The mayor of Las Cruces, N.M., on how the expiration of Title 42 will impact the city
SCOTT SIMON, HOST:
Much of the attention after the expiration of Title 42 has focused on Texas and El Paso. But the southern border is vast. And today we turn to another community, Las Cruces, N.M. It's at the edge of the Chihuahuan Desert and the Rio Grande, about 40 miles from El Paso. We're joined now by the mayor of Las Cruces, Ken Miyagishima.
Mr. Mayor, thanks so much for being with us.
KEN MIYAGISHIMA: Well, thank you, Scott. Thank you for having me.
SIMON: How do migrants make their way to Las Cruces?
MIYAGISHIMA: Well, we've actually had a few that have walked, but a lot of times, they may catch a ride with individuals that probably shouldn't be bringing them over. For the most part, they kind of stay put in the El Paso area. However, they do seem to find their way through the desert and come in from other parts of New Mexico. So, I mean, it's pretty vast out there. It's really a rough terrain.
SIMON: Yeah. Are you making preparations for more people?
MIYAGISHIMA: No. So far it's been actually pretty smooth. We've had a report that they have about 6,164 in detention. And so what they're doing is they're trying to do a thousand migrants - or process them - a day. Now, the majority of them are not going to qualify for the asylum. See, that's the difference between Title 8 and Title 42. So Title 8, which is now on, it switches to, OK, you need to give the - you need to give so much background for you to even be considered for asylum. And only 5 or to 10% will make it. The others will be turned back.
SIMON: What role has migrant or asylum seeker resettlement played in your city over the past few years? 'Cause I gather you're in your fourth term.
MIYAGISHIMA: Yes, sir. Right. When you add the six other years as a city councilor and the eight years before that as a county commissioner, I'll complete 30 years in public office. You know, we're used to people seeking asylum. And our faith-based organizations do a great job. However, they're used to dealing with maybe five a month, one a week. And so in 2019, when the government was dropping off 150 or so a day, that's where we had to really scramble because we knew the process. We just didn't have that capacity and the ability to handle that many. And so it was a fast learning curve.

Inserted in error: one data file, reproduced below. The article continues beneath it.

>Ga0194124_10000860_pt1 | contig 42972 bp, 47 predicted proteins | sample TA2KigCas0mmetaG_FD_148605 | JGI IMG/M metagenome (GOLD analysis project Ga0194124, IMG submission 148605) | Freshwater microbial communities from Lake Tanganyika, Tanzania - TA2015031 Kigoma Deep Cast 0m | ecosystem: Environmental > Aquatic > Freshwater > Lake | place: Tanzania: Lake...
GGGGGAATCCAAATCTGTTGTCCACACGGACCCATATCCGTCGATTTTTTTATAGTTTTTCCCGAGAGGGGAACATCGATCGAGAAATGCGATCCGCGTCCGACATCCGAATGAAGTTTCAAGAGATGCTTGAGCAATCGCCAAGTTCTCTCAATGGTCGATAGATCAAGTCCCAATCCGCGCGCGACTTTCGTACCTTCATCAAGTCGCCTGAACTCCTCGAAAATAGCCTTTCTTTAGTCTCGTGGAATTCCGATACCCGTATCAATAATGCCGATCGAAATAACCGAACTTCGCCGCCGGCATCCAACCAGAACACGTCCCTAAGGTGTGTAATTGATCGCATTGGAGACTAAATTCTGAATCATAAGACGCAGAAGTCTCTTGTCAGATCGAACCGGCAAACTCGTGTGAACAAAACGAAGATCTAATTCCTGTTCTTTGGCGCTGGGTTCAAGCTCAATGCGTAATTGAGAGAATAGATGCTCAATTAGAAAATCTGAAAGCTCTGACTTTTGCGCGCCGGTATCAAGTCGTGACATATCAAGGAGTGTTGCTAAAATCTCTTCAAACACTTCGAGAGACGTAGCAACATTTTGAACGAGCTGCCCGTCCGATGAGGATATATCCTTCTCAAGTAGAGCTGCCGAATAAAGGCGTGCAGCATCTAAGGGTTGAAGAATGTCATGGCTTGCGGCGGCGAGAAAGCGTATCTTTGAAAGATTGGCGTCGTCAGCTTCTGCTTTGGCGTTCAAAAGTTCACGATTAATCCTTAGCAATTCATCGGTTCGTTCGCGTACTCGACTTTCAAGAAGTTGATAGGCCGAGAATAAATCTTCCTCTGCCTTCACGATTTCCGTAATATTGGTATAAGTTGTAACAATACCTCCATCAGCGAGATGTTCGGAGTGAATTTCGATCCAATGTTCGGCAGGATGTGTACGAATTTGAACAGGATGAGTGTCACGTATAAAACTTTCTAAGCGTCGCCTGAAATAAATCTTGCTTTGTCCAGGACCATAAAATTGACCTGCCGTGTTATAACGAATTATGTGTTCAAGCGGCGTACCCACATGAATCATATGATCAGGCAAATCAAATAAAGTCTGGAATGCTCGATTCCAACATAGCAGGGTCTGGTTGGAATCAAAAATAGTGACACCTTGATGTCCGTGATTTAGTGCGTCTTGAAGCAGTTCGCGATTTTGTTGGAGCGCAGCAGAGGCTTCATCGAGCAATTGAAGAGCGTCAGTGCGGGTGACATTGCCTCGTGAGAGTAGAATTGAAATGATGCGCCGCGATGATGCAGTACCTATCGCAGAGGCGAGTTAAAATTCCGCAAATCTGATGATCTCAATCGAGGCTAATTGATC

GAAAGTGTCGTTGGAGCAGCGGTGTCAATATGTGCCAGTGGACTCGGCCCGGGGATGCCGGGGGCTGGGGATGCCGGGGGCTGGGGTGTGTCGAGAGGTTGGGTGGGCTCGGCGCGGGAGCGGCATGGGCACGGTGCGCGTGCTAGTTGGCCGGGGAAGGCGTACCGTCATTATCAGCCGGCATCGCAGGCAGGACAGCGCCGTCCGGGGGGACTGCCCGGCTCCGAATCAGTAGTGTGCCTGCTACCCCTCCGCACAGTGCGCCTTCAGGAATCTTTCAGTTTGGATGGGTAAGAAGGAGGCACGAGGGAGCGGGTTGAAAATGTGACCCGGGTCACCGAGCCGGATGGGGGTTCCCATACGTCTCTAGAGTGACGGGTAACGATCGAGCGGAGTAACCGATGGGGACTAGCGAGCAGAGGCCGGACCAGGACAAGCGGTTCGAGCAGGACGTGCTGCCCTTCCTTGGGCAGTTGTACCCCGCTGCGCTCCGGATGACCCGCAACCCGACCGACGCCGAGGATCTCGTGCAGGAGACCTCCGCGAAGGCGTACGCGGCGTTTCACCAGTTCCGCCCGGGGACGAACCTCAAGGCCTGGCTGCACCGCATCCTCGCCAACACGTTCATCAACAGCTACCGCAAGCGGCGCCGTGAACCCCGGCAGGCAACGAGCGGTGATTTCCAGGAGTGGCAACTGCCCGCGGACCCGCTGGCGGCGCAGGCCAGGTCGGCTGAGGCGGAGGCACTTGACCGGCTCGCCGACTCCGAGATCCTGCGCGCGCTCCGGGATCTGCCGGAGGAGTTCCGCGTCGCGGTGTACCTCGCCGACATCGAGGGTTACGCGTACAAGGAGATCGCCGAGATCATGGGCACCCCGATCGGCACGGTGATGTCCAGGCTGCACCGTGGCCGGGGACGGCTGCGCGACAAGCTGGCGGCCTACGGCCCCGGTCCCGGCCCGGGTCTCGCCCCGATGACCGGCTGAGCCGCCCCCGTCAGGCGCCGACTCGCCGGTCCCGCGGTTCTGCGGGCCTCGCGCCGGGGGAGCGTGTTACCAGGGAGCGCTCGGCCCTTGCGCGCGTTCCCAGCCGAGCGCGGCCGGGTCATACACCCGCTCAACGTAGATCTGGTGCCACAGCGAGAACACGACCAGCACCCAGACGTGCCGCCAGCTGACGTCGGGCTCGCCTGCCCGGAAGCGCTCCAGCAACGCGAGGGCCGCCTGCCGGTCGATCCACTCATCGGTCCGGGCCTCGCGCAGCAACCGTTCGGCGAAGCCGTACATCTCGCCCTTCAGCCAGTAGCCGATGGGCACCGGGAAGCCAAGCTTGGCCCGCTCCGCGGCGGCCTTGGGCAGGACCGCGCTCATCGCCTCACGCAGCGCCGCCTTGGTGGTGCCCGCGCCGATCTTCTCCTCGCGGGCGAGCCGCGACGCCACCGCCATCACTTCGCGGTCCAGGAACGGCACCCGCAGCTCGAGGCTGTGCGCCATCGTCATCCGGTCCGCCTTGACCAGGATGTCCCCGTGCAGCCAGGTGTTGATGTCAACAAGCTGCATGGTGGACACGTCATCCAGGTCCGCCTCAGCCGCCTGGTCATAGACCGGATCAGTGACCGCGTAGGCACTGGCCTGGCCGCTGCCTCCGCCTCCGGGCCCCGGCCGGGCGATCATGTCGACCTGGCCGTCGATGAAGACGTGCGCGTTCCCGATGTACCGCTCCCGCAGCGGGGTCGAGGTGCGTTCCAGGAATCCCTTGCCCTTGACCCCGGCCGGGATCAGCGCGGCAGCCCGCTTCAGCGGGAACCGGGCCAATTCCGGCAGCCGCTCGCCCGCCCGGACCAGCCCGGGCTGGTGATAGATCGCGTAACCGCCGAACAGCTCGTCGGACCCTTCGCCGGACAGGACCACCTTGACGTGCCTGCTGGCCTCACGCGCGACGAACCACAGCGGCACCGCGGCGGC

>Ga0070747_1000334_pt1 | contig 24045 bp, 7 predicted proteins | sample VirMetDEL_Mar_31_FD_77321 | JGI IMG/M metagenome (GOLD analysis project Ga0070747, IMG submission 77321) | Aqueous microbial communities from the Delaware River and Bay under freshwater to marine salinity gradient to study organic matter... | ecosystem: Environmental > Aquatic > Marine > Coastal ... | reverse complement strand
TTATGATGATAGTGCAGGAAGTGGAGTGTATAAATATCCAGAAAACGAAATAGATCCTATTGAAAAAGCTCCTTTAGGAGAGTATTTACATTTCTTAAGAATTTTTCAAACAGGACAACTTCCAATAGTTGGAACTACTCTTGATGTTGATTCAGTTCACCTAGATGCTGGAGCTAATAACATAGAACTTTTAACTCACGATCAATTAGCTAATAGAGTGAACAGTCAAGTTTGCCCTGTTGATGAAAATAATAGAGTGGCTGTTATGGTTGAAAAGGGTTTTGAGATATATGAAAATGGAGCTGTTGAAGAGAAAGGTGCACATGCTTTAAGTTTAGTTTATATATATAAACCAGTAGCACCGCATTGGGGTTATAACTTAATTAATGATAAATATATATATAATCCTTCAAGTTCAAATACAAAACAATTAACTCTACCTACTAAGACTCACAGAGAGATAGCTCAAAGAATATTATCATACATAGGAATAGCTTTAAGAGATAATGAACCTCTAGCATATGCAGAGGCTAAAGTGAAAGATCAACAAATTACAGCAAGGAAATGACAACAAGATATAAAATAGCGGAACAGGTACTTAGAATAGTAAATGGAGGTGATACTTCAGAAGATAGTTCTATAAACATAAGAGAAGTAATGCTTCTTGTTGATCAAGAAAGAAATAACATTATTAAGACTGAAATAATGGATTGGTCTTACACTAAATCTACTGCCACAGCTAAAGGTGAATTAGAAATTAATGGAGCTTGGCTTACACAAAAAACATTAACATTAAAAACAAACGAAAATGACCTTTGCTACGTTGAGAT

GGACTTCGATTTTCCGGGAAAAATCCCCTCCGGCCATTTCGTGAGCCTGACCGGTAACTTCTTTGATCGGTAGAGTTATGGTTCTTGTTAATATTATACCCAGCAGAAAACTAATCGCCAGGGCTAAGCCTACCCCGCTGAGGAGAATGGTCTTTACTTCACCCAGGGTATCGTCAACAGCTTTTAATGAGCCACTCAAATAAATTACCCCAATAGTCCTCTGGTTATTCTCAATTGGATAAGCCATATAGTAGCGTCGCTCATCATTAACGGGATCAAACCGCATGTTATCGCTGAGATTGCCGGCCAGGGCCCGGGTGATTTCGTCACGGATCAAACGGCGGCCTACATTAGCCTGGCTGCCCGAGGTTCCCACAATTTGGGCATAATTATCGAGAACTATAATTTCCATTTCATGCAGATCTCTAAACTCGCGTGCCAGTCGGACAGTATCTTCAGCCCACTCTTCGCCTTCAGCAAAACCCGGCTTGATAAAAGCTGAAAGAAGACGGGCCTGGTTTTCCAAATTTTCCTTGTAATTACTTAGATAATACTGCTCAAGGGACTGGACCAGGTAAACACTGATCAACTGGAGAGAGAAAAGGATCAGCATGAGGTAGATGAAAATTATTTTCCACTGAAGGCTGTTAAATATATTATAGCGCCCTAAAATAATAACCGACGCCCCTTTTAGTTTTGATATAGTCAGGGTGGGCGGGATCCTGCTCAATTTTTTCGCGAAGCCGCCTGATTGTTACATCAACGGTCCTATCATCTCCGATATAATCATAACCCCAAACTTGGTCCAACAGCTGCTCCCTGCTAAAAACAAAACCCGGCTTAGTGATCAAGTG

SIMON: Yeah. You and the city council passed a resolution that called for federal immigration reform. What would you like to see?
MIYAGISHIMA: Well, one of the things is to be able to have a little bit more consistency. So if you were to take someone who wanted a legal residency from Nepal, they could get it pretty quick because the government allots probably 2,000 people from Nepal. Well, probably only a handful seek that. But then when you're talking, say, Mexico, there's only so many that they allot. And when that number hits, then it reverts back to the system of waiting for five, six, seven years. I think that really both parties are to blame. There's been times where one particular party had everything - the House, the Senate and the White House - and they still couldn't get it done. So it's going to be a challenge.
SIMON: May I ask about your family? I understand your family knows immigration in a direct and personal way.
MIYAGISHIMA: Oh, sure. So on my paternal side, my dad's side, my grandfather emigrated from Japan in the 1920s. And then on my maternal side, my mom's side, probably around the same time, they immigrated from Mexico. And so I'm a product of migrants, immigrants as well. I was born in Mississippi, so there's probably not too many half-Asian, half-Hispanics born in Mississippi. But my dad was in the military, and that's how I was born at Keesler Air Force Base, Biloxi, Miss.
SIMON: What would you like people living far north of the border to know?
MIYAGISHIMA: Well, I've heard people think that they take jobs away from Americans, and the jobs that immigrants will take are the jobs that, frankly, a lot of people don't want to do. And so they keep businesses going. You know, once they get that, what they call, ITIN number, which is a tax ID number for immigrants. That's why I'm a big supporter of having immigration judges brought down here to the border so that those who do qualify the 5 or 10%, that they could be given that ITIN number so that they could start working because then they can start providing for their families to send money back home. They can pay taxes. And they can probably contribute to a system that they may never even end up using.
SIMON: The mayor of Las Cruces, N.M., Ken Miyagishima.
Thanks so much for being with us, Mr. Mayor.
MIYAGISHIMA: Absolutely. Thank you very much. Transcript provided by NPR, Copyright NPR.